Re: something strange with rsh/ssh + bash/tcsh is happening. Please advise
On Sun, Jan 01, 2006 at 05:58:21AM -0600, Peter Samuelson wrote:
> So you want rsh/ssh to do the job of word splitting? The question is
No! The easiest way to do word spliting is not to join the words again
after the shell has already split them. No, I am not sure if the
protocol support this. I think it should. So, for example:
myssh remotehost echo a 'b c' *
executes myssh with:
ARGV = "myssh"
ARGV = "remotehost"
ARGV = "echo"
ARGV = "a"
ARGV = "b c"
ARGV = "file1.txt"
(obviously I am assuming one file exists in the current directory on
the local machine)
Which will pass the parameters, still split, to the remote end end
(note: I don't have the man page available to double check the
various exec variants)
> how elaborate its shell-emulation parser should be. Handle \ and " and
> ' quoting? Expand environment variables? Expand globs? Execute $()
> nested commands? Handle | or || or && or >> or ! or <& or ; or & or ~?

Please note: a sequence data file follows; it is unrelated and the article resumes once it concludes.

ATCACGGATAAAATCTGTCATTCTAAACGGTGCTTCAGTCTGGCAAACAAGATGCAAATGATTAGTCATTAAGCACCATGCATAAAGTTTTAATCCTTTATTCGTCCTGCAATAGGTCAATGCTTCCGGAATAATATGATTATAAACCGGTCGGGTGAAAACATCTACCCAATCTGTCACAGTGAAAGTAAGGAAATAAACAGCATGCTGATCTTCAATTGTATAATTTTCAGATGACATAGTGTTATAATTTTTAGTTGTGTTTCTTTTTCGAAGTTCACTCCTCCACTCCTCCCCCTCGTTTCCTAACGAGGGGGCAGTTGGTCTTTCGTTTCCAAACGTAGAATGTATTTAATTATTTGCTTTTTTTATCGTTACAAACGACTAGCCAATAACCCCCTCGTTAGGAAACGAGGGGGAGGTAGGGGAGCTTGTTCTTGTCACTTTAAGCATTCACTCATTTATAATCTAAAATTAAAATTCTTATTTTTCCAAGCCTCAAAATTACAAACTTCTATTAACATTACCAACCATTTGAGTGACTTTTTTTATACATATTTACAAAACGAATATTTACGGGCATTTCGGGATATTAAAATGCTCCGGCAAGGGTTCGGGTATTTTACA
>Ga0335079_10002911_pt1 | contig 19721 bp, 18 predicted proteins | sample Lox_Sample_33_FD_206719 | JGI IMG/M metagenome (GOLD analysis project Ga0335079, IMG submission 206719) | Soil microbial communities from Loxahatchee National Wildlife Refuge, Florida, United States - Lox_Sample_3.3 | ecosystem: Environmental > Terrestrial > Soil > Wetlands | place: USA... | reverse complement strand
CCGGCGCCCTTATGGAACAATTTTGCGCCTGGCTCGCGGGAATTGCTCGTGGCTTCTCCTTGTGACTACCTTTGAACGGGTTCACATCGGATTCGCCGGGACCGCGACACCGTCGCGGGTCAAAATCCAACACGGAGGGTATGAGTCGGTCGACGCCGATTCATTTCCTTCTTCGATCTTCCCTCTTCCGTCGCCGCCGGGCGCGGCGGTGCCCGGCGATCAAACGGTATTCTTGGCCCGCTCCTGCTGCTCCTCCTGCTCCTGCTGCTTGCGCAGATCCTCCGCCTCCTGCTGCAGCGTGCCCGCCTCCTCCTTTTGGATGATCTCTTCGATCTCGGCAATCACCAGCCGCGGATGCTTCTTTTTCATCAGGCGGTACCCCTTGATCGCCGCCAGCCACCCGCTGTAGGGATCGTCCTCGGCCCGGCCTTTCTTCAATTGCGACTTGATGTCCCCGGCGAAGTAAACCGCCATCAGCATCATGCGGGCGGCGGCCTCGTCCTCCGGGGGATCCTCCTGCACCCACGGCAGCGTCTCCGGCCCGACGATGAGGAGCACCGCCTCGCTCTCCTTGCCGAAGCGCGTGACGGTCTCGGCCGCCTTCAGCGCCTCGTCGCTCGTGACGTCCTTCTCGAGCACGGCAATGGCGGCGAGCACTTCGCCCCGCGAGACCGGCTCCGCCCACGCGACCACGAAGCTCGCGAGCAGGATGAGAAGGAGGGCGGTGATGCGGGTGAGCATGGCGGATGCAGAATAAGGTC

> Implement builtins such as chdir and while?
If you really want this sort of expansion at the remote end (most of the
time I don't), that is easy:
myssh remotehost sh -c 'echo a "b c" *'
which will become three parameters:
echo a "b c" *
This also makes it more obvious (IMHO) why you need two levels of
WHat I propose is much the same as recommended elsewhere, e.g. I have
seen the recommendation you shouldn't use:
system('echo a "b c"');
In perl, as this requires invoking the shell - if instead you pass the
parameter as an array, the shell isn't required, no splitting of the
parameters is required, and this makes the script more secure.
Unfortunately, it seems the same methods have yet to come to
rsh/ssh, etc. Hmmm. I think sudo supports it though:
bam@snoopy:~$ sudo 'id; echo hi'
sudo: id; echo hi: command not found
bam@snoopy:~$ sudo sh -c 'id; echo hi'
uid=0(root) gid=0(root) groups=0(root)
Brian May <email@example.com>